A study in detecting network intruders

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© Lead Image © Chrisharvey, Fotolia.com

© Lead Image © Chrisharvey, Fotolia.com

Article from Issue 224/2019

The nightmare of any admin is a user who can't resisting clicking on an unknown attachment labeled Application.exe. This article draws on a real-world example to show how you can use built-in Linux resources to detect unauthorized traffic that might have been invited in by a trigger-happy user.

If a network monitoring process detects malware, a system administrator needs to identify the affected systems and contain the damage. A customer from a Microsoft-heavy environment recently came to me with a problem. Many of the clients on his network were infected with malware. Because the malware was quite sophisticated, the virus scanner did not help detect it. He wanted my help with finding all the infected clients.

To make things even more exciting, several versions of the malware appeared on the network. The variations in form meant that it was not easy to detect the malware using simple pattern matching with a filesystem scan. Fortunately, although the attackers were good at infiltration, they were not very skilled at connecting back to their Command and Control (C&C) server. This article describes our investigation and offers some tips on how to respond to similar attacks.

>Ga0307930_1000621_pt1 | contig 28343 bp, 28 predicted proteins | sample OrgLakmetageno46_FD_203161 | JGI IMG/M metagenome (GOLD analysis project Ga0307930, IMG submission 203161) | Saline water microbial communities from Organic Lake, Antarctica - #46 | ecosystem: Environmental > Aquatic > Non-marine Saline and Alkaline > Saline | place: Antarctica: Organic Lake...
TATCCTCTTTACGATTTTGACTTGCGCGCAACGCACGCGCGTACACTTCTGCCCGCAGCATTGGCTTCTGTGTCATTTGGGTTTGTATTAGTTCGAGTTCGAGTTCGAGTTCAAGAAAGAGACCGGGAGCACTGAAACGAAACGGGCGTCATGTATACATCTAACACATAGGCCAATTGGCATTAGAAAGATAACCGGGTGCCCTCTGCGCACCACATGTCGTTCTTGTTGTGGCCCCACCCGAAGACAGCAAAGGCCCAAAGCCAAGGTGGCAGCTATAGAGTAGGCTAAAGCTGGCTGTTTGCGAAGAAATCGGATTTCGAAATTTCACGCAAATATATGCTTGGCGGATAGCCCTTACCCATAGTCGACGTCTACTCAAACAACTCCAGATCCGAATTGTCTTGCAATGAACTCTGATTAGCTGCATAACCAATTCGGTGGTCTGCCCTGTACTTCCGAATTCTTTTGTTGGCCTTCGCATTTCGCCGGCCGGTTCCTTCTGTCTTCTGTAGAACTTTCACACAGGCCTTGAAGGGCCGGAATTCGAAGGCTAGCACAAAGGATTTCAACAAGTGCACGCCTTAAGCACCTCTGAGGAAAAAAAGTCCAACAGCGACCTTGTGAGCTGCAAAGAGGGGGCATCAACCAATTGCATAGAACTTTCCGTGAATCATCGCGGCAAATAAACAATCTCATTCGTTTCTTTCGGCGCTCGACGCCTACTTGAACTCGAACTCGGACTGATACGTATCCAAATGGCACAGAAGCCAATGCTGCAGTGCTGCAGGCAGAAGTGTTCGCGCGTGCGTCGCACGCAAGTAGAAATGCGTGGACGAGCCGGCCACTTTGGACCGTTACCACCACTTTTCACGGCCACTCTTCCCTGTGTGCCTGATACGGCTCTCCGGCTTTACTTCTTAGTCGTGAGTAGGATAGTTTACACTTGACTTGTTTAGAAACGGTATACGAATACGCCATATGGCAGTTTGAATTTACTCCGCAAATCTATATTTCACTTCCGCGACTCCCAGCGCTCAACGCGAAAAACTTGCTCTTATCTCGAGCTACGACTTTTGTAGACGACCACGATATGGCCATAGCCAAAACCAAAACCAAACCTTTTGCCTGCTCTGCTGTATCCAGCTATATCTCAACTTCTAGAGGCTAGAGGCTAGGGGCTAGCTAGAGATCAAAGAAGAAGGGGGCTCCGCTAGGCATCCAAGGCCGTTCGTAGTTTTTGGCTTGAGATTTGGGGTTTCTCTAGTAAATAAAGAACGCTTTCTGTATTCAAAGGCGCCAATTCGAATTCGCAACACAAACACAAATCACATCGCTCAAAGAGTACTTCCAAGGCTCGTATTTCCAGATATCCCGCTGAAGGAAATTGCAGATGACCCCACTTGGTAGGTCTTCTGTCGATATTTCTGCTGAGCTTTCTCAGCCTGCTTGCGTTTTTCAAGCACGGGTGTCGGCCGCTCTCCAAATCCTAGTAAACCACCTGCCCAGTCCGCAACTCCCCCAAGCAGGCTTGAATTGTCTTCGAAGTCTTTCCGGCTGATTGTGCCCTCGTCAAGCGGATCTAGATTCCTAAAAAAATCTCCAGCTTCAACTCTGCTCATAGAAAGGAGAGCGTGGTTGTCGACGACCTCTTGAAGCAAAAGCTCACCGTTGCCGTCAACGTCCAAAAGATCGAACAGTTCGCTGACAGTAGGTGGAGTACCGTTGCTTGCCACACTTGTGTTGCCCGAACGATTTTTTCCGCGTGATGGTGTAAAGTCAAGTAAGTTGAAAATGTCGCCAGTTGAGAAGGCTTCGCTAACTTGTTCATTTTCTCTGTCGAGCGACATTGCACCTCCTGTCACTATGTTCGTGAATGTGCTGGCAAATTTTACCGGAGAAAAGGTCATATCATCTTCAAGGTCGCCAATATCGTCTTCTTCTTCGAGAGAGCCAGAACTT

The Malware

The first generation of the malware attempted to connect to Telnet servers in Asia via TCP port 23. Since the Telnet protocol is hardly ever used on today's networks, this attack was quickly noticed. A single tcpdump [1] command directed at the gateway returned some initial hits:


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